2 GENNADEION MONOGRAPHS 111
6 CHAPTERS ON MEDIAEVAL AND RENAISSANCE VISITORS TO GREEK LANDS BY JAMES MORTON PATON EDITED BY L.A.P. THE AMERICAN SCHOOL OF CLASSICAL STUDIES AT ATHENS PRINCETON, NEW JERSEY 1951
7 Copyright 1951 By the Trustees of the American School of Classical Studies at Athens Published 1951 All Rights Reserved PRINTED IN TBE UNITED STATES OF AMERICA
8 PREFACE FEW words in regard to the contents of this little book are necessary. Its A author, at the time of his death on November 23, 1944, had in preparation an extensive work on the mediaeval history and monuments of Athens, in the manifold sources for which, even after the invaluable studies of Laborde and more recent scholars, he still found a fresh harvest. His researches, carried on principally in the libraries and archives of Paris, Venice, Florence and Rome, were interrupted in 1939 by the European war, and their continuation at the Harvard College Library was somewhat later terminated by his gradually failing health. His work, in spite of its long duration, can scarcely be said to have passed beyond the stage of collecting sources; their synthesis and discussion he had of course postponed until they should have been adequately assembled. He had, however, although Athens remained the center of his interest, almost completed a few sections, forming to a certain extent byways leading from the main path, and he had also prepared the texts of various sources in a form suitable for publication. This material is collected here in the hope that, as he would have desired, it mzy prove of service to future investigators in the same field. His private notes have supplied a basis for the main part of the slight requisite editing, which has chiefly consisted in the completion or addition of footnotes. A lecture on Turkish Athens, though somewhat elementary and delivered many years ago, has been included as a compendium of its subject that may be found convenient. The accounts of Athens in Chapter I1 have been hitherto unpublished, or published only in rare or not easily accessible texts, and therefore, with a few additions, are brought together here, even if not annotated or fully collated. It cannot be too strongly emphasized that no one would have insisted more zealously than the writer upon the essentially incomplete condition of the material as a whole - a condition indeed that accounts for the absence or the inequalities in presentation of some important sources among those given below. He would earnestly have desired to express his sincere gratitude to the Bibliothcque Nationale in Paris, to the Archivio di Stato and the Biblioteca Marciana in Venice, the Biblioteca Laurenziana and the Archivio di Stato in Florence, the Biblioteca Vaticana, and the Harvard College Library for the many courtesies that he received from them in the course of his researches. That once again his work should have been given a place among the Gennadeion Monographs is an honor of which he would have been deeply appreciative. L.A.P. Boston, April, 1947 vii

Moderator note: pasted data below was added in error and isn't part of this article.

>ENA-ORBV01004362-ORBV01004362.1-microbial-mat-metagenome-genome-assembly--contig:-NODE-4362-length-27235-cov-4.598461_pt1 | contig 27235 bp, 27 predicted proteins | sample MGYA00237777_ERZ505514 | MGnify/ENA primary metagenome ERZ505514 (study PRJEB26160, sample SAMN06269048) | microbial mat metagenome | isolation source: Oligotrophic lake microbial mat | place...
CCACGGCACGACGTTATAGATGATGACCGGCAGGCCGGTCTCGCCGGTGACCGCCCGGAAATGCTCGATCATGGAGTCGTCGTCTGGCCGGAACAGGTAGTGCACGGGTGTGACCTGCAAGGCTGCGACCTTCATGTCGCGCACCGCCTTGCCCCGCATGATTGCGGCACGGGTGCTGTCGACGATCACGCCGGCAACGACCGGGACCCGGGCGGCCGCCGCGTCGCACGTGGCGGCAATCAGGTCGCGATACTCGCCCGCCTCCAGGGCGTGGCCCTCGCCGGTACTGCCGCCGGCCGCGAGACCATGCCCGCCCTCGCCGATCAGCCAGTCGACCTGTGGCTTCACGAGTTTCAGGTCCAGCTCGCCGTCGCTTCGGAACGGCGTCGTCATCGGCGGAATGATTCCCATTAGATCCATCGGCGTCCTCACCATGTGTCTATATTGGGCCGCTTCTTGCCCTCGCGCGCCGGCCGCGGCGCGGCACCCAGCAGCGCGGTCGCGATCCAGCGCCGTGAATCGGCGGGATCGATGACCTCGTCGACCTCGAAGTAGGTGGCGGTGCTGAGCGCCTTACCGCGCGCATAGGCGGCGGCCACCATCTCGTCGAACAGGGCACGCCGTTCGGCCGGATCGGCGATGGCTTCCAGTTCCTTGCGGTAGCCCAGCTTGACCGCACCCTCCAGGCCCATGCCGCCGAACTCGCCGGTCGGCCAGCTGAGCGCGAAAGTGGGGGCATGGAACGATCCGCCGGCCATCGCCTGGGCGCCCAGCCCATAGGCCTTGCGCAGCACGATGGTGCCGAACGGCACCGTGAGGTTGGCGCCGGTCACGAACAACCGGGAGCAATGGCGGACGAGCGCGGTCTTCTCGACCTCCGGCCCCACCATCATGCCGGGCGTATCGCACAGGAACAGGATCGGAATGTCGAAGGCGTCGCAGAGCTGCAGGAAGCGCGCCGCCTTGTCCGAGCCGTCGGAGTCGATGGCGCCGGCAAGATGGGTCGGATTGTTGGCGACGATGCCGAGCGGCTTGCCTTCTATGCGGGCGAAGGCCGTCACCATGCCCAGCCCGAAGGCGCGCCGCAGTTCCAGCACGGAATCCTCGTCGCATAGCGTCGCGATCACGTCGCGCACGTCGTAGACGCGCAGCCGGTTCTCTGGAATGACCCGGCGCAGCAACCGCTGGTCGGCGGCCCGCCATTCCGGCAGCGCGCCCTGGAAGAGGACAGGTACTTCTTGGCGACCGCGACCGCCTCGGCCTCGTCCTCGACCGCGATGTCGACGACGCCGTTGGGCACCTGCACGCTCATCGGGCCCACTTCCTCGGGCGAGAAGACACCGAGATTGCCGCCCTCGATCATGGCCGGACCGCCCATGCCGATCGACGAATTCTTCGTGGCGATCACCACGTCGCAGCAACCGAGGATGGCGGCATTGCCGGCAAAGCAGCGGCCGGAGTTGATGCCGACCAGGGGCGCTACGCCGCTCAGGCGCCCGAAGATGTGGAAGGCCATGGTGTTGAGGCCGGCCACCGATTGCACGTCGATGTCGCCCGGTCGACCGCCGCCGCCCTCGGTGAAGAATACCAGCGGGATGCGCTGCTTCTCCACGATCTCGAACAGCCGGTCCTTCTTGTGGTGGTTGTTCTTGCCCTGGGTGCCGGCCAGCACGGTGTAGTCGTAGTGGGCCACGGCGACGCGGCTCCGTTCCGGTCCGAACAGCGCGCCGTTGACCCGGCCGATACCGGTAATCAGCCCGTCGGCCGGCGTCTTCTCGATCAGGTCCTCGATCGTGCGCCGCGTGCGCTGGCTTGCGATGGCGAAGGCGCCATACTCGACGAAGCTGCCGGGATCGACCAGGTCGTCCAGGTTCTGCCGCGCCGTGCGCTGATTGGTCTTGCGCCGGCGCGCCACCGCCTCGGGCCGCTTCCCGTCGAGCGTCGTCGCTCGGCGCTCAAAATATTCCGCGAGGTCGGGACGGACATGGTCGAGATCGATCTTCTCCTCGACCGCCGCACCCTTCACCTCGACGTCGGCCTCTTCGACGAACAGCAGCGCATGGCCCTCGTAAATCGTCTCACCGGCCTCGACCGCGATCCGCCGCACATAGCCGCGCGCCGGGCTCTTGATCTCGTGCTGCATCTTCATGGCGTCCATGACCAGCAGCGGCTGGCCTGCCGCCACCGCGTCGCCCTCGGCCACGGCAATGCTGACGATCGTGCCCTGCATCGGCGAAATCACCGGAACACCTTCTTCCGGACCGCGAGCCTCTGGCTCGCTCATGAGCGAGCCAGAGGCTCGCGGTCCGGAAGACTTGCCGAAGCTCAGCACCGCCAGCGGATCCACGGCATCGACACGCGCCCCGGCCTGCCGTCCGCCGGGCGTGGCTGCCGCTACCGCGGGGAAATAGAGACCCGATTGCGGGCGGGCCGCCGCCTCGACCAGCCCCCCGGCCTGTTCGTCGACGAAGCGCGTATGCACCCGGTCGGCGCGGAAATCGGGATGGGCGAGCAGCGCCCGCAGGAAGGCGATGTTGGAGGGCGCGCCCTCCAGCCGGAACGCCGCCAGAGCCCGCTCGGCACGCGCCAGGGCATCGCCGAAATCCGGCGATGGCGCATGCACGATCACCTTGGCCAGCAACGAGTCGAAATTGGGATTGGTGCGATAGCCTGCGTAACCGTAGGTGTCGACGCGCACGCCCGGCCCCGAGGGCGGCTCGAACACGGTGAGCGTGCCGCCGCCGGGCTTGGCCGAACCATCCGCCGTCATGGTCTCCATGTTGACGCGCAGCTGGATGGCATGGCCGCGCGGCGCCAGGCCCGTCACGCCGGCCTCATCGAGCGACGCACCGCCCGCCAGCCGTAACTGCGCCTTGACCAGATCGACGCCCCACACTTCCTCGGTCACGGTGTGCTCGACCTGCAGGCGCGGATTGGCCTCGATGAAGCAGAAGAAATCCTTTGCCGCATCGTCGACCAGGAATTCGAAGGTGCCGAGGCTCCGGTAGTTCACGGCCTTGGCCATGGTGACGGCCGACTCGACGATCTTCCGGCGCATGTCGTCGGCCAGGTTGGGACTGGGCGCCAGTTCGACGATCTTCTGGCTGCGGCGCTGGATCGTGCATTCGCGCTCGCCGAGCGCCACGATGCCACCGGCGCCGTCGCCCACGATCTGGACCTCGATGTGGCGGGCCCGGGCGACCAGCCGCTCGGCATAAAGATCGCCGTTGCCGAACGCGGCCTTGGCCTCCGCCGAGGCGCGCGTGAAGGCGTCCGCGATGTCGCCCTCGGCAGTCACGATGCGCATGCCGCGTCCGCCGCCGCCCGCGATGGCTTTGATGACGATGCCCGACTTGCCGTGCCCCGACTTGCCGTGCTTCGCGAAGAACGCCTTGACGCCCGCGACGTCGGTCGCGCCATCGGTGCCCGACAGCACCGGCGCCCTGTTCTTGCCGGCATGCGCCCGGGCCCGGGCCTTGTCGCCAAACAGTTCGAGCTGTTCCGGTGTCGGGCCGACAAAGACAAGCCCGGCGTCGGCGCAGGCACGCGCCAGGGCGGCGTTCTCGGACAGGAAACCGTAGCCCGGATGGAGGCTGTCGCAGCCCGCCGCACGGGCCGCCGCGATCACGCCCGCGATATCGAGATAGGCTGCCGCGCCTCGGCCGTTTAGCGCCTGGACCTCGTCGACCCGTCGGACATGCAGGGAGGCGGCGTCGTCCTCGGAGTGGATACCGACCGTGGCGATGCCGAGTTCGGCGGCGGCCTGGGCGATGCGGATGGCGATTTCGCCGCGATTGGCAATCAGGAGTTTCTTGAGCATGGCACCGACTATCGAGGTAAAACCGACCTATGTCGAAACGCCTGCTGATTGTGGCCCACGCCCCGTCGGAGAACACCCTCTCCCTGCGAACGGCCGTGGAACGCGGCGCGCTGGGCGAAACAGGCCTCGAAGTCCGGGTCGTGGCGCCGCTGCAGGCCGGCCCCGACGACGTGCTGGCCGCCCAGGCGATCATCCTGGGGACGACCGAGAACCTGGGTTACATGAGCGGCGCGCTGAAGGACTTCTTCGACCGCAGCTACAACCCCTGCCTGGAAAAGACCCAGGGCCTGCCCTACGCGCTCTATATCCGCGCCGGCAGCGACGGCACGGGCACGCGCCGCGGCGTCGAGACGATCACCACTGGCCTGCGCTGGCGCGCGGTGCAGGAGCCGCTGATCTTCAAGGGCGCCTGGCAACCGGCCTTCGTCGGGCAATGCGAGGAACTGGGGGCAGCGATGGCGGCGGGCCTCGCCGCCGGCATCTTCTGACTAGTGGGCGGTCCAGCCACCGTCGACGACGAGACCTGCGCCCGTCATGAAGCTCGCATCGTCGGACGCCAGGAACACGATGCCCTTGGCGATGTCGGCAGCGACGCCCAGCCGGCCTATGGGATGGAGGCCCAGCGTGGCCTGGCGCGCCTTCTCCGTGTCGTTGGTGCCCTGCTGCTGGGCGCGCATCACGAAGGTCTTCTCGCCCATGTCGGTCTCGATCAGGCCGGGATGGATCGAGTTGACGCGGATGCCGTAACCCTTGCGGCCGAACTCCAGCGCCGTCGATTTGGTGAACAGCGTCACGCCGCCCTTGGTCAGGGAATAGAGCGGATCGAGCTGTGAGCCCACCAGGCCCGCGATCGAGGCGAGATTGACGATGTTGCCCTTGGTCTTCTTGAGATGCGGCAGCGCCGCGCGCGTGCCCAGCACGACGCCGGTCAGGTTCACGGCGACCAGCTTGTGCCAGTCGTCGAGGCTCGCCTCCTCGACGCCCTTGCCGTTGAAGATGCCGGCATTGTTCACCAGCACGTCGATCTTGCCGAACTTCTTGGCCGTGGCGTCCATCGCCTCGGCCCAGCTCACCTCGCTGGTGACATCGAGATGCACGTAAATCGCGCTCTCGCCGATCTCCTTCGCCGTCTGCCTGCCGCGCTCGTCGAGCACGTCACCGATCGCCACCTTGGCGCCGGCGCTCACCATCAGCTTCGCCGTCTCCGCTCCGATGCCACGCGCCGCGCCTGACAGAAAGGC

10 CONTENTS PAGE PREFACE vii ABBREVIATIONS xi CHAPTER I. Turkish Athens CHAPTER 11. Descriptions and Brief Noticesof Athens I. Aristarchus Ludolf von Suthem (Sudheim) Niccolb da Martoni IV. Le Seigneur d Anglure V. Giovanni Maria Angiolello VI. Itinerarium Maritimum. 39 VII. Giovanni Lorenzo d Anania VIII. Jean Carlier de Pinon and Hans Jacob Breuning von und zu Buo- chenbach IX. Reinhold Lubenau X. Michael Heberer von Bretten XI. Franqois Arnaud XII. Julien Bordier XIII. Gallere di Santo Stefan XIV. Louis des Hayes XV. Nicolas du Loir XVI. Bernard Randolph XVII. Antoine des Barres XVIII. Felice Gallo XIX. Giovanni-Battista de Burgo XX. Relatione Marciana XXI. Paul Lucas CHAPTER 111. The Tomb of Edward Wyche at Herakleia CHAPTER IV. Rinaldo de La Rue I. The Adventures of La Rue Relation de la Murtinique s 111. Relatione d Atene IV. Relatione delle Cose in vicinanza di Atene CIIAPTER V. A Visit to Athens in I j j ix
11 X CONTENTS APPENDICES I. Athens As Seen by Travellers under the Acciaioli..... I Two Directors of the Compagnie du SCnCgal I. Franeois Franeois Jean-Baptiste du Casse = 79 III. The Letters of La Rue INDEX.. I97 ILLUSTRATION Funerary Inscription of Edward Wyche 77